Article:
The placement process begins with the commencement of the final semester. While some counselling by seniors and professors is available, companies start shortlisting and conducting interviews almost right away.

All the internal chatter between students at this time is how to grab a dream job. Two aptitude training books are the bible, but students are not coached on how to consider and reject an offer for its suitability.

"Those who do not have a suitable CGPA for 'dream companies', take up anything - if a student from textile engineering is offered a job in the IT field, he or she will take it in the fear of not having an offer at all," said one student.

There is also hedging involved - offers are rejected with the hope that a better company with a bigger offer will come along.

"So it is an entire gamble to ace the top placement at a company," said a student. Even after securing her placement, Manasi felt she had not put her best foot forward, and so made a run for it.

Kochi reunion

The frantic family had wanted to deposit further funds into Manasi's account, but on the advice of the police, who said she'd keep moving if she was flush with cash, had held back. The tip worked, and Manasi's location was tracked via an ATM transaction, said Asst Police Inspector Anil Jadhav.

She was seen on CCTV taking a left from the bank and so sub inspector More and her uncle Bapat retraced her steps, trying to simultaneously hurdle past the language barrier. At a local store's footage, the police spotted Manasi talking to a man pointing out a direction, giving her instructions.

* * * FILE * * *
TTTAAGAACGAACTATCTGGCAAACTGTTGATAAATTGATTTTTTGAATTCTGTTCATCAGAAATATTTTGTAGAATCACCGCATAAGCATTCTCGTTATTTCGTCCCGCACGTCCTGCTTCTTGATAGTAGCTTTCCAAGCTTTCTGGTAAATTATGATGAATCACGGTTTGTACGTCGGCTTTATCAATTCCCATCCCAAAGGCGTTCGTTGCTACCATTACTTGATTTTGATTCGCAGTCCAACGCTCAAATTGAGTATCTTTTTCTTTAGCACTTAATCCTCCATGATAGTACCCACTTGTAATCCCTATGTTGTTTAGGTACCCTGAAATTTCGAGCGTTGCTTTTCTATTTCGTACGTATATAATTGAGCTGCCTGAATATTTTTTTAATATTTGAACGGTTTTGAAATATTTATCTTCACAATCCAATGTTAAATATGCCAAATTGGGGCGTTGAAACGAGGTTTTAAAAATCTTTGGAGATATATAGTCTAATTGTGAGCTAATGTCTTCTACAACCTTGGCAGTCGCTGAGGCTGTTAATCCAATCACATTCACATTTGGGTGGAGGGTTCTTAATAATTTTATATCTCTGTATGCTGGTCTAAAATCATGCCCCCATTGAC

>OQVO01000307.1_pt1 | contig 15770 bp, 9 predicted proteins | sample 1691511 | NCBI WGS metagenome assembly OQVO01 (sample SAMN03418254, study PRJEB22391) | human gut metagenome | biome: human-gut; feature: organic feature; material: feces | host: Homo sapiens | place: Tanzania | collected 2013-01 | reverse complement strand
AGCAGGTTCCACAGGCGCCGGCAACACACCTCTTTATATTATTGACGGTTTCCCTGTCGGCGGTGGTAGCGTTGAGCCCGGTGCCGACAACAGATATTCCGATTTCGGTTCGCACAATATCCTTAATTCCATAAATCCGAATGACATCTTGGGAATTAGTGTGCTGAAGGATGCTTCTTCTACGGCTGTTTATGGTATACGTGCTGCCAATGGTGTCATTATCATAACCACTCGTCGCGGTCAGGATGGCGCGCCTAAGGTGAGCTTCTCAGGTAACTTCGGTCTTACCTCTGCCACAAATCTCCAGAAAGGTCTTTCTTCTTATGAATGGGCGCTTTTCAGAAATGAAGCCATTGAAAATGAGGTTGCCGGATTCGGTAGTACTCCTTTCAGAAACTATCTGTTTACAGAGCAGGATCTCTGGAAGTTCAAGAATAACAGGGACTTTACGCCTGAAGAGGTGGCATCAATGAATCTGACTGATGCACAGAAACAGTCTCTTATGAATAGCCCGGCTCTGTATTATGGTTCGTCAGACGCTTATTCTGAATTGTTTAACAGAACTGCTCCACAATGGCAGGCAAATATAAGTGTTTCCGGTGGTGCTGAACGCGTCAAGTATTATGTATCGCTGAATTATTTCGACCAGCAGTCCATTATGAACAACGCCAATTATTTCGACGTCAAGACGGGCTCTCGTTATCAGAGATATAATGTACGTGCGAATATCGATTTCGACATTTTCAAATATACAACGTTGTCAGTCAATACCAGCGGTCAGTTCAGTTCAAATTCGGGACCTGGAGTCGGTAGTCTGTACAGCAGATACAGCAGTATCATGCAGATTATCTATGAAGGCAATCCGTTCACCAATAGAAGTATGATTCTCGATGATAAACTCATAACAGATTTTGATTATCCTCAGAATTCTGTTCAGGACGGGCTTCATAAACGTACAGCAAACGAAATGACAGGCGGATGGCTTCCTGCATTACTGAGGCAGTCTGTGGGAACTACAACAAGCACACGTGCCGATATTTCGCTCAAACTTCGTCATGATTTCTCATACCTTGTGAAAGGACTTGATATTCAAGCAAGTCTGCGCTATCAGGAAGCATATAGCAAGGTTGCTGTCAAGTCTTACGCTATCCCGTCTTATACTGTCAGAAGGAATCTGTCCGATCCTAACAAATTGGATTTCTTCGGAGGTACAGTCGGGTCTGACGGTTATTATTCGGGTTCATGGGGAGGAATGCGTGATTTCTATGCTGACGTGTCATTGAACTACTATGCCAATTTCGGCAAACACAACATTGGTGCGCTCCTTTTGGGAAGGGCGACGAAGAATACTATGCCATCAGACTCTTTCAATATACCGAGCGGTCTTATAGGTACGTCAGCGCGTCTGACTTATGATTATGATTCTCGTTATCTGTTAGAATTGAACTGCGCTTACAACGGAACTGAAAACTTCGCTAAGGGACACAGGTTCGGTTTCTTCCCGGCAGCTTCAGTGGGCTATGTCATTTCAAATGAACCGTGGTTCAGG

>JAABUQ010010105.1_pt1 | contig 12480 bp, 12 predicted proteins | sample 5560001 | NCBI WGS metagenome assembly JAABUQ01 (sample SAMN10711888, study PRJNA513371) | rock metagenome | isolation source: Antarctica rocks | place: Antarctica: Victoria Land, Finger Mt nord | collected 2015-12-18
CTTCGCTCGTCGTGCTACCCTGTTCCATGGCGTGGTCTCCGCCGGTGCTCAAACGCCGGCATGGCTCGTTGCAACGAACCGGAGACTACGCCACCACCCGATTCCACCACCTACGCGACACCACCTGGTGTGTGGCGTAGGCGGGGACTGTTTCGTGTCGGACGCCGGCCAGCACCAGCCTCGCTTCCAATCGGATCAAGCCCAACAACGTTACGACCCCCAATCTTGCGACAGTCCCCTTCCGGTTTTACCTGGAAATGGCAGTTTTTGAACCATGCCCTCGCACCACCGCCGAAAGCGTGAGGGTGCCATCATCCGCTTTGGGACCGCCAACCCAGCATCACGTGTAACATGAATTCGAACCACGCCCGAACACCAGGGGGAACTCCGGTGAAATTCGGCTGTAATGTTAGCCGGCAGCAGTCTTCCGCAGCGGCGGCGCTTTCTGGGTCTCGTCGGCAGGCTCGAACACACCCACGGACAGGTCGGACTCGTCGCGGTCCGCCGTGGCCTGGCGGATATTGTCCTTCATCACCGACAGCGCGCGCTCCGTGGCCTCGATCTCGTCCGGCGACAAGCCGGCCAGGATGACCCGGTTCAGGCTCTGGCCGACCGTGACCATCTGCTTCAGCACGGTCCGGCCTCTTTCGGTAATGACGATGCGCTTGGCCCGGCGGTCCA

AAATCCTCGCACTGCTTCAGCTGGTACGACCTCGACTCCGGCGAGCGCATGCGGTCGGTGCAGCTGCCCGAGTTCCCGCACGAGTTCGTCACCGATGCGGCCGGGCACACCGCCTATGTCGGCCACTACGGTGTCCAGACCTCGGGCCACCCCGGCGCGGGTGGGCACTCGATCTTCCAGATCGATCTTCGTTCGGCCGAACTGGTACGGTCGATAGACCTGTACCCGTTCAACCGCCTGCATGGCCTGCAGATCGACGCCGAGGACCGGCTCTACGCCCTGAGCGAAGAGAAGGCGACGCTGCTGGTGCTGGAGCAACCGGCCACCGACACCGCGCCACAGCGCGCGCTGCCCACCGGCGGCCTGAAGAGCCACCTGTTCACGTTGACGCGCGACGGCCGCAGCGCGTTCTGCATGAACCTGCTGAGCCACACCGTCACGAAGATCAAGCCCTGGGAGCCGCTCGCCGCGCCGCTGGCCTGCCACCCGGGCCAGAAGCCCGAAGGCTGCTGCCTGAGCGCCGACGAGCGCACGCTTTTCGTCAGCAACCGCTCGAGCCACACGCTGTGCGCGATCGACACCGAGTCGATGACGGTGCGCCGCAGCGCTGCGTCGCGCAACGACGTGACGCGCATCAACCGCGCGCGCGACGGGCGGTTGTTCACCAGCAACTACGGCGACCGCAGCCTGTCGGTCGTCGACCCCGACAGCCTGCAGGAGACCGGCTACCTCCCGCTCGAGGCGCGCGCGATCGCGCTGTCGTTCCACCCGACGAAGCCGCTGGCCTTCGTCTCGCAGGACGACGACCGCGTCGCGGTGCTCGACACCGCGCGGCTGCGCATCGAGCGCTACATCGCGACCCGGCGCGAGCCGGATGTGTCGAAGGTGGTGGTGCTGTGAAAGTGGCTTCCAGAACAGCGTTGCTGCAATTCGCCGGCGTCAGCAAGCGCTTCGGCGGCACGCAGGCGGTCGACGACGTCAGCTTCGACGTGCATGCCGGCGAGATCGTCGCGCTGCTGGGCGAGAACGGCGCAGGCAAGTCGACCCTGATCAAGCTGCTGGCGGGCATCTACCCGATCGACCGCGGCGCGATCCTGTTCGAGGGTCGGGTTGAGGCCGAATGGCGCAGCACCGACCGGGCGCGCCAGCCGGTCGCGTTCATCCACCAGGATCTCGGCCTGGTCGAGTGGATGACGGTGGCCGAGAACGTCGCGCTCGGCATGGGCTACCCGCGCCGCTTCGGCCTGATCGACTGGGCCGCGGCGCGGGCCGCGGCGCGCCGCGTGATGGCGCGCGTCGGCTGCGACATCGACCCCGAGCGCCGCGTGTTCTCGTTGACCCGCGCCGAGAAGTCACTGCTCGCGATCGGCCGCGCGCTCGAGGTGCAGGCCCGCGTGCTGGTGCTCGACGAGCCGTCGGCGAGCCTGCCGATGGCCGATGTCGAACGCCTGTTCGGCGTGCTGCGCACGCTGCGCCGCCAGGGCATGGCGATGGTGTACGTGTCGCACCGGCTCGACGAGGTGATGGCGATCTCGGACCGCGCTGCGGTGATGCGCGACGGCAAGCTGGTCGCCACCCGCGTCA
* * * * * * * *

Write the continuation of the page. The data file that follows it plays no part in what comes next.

"When we found the man he identified Manasi with her picture. She had come to his shop asking him if he had a phone worth Rs 1,000," Bapat said. The man said that Manasi then asked if she could get a job somewhere to fund her expenses. "He directed her to a Dominos Pizza outlet after which they parted ways."

But Manasi returned to the kind stranger again later asking for his help in finding a place to stay, and so he put down a Rs 2,500 deposit fee for Manasi at a lady's hostel, Bapat added, earning him the family's eternal gratitude, who are also full of praise for the police's commendable work.

Miles to go

Gangadhar Sonawane, senior police inspector recorded her statement and said she has been counselled to appear for her remaining exams. "We will also be contacting the college management to request them to let her reappear for the two papers she has missed," Sonawane said.

Director of VJTI OG Kakade however, is uncertain of what lies ahead for Manasi. "We will take a decision as per what fits in the institute's norms," said O G Kakade, director of VJTI Institute.

As for Manasi, she says she should have shared her problems about placement with a relative or her parents instead of running away from them. "I will never set out of Mumbai alone again," she said.